I'm pleased with the off-center symmetry of the evolving garden, and the interplay of the rectangles, quite pleased, actually. The axis runs off the center of the glass doors (that gold hardware has to go!), and will terminate at the back of the garden, in some way I have yet to determine--though I'm still haunted by Ross Hamilton's Italian ruin idea. (That piece of fence in front of the pool is construction detritus.)
I wish the pool were only 18 inches deep, as well as a foot shorter and two feet narrower, but I have to adapt to this oversized 4- by 9-foot monster (maybe I could make a hot tub ... just kidding). This pool poses a tripping hazard and could be dangerous, so I'll need to give attention to perimeter protection. I'm not sure how I'll do that, but part of the solution will be to add bluestone coping all around as a visual cue. Possibly some planting, pots on the coping, lighting at night ...
First change dictated by the unexpected spatial relationships? I'll have four trees, not six, in the graveled area, near the four corners. The long narrow pool I had planned would have allowed space for a third set of trees in the middle of the garden. But trees around this pool, as built, might narrow the passage sufficiently to cause visitors to walk unconsciously toward the pool, and possible injury. I also left 10 feet of open garden planting area in the back, substantially shortening the paved length of the garden. Best keep this area as open as possible, and direct foot traffic with square stepping stones or judiciously placed planting. Think boxwood and bergenia for starters.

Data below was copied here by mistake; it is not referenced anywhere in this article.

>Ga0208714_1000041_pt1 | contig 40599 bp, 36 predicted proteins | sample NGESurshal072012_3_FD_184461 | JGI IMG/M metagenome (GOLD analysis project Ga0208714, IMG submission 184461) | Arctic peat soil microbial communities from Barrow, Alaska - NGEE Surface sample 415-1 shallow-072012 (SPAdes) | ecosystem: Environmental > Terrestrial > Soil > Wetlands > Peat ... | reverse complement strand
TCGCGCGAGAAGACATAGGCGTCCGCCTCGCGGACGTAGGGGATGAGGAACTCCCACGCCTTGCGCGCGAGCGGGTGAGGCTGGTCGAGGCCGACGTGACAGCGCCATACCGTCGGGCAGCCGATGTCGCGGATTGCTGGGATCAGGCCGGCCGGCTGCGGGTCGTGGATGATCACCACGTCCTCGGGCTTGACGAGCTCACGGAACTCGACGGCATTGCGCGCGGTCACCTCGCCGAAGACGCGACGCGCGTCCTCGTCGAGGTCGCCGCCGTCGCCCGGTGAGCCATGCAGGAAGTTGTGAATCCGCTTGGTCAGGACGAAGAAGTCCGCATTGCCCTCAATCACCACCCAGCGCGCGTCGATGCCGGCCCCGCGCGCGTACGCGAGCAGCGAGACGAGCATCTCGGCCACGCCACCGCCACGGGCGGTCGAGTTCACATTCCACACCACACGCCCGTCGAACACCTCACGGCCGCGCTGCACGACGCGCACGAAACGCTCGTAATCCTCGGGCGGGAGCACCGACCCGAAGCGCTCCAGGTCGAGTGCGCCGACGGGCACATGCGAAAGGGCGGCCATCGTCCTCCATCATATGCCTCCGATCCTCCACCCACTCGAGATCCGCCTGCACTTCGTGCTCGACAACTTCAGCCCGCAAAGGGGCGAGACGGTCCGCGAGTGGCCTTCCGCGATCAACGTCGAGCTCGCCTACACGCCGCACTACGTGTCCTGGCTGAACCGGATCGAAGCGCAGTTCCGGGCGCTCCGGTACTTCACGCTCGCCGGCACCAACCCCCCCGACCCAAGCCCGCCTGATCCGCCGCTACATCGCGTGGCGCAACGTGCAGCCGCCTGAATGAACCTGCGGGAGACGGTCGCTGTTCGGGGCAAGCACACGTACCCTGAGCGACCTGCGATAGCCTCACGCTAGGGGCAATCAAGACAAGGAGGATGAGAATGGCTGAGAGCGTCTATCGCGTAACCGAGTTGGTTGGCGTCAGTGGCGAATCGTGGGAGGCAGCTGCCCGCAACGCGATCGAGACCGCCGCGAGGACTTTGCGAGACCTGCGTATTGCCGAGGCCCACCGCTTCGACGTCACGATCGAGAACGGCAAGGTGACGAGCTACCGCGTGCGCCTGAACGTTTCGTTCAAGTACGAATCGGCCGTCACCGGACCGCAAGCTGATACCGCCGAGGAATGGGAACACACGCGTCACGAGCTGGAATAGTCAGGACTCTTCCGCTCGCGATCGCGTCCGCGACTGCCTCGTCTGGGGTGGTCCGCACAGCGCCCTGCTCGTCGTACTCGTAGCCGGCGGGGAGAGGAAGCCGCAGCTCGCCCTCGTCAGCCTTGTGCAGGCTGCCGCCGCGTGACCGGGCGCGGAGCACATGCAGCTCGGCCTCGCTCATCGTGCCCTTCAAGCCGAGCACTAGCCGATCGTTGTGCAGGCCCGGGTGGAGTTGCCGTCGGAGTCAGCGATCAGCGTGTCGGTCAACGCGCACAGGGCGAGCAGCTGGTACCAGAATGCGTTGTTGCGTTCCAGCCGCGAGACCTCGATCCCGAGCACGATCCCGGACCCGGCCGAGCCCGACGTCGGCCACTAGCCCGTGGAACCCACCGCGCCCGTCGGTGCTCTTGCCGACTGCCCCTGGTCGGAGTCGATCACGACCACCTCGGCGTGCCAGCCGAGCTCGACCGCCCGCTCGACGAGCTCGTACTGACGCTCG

I'm not displeased with this. I can work with it. And should I want koi (I don't), I can have them.
The next image demonstrates why I need a tree canopy, and fast. This is a very exposed site now that the 80-foot mulberry is gone (thanks to hurricane Irene).
I will need screening on both the left and right of the extension to break up the mass of the structure and to provide some privacy to anyone sitting in the bluestone area just outside the glass doors.
I think you can see here that multistemmed trunks, roughly in the four corners of the gravel rectangle, would be almost perfect, so I'm taking Michael's and Les' suggestions for Stewartia or Chionanthus retusus seriously. I'm also open to Billy Martin's Medlars, which I think would be a truly unique solution. Of course, my old favorite Sunburst honey locust (Peter Holt likes them too) remains if all else fails.
You can make out the view into the garden through the doors below even though they remain covered in protective plastic wrapping.
The buildings beyond, again, give you ample evidence of the need for quick cover (instant tree canopy). While this is a historic district, and the fronts of most houses are beautifully maintained with their original brownstone detail from the latter half of the nineteenth century, no one pays much attention to the backs!
A view from above, though much of the garden is cut off by the parapet of the extension roof ... Useful visual information for those not familiar with the structure of Brooklyn back yards (this is where the privy was when most of these houses were built; plumbing was a rarity in the early days). By the way, Spike Lee grew up in one of the houses off to the right.
The bluestone and gravel look quite blue late in the afternoon shadows, but the actual color is gray. I'm paying attention to these details in selecting the color to stain the fence.
A more true impression of the color of the gravel ... at least until we get a heavy rain.
The budget for all of this? Maddeningly, less than the cost of removing the fallen 80-foot mulberry!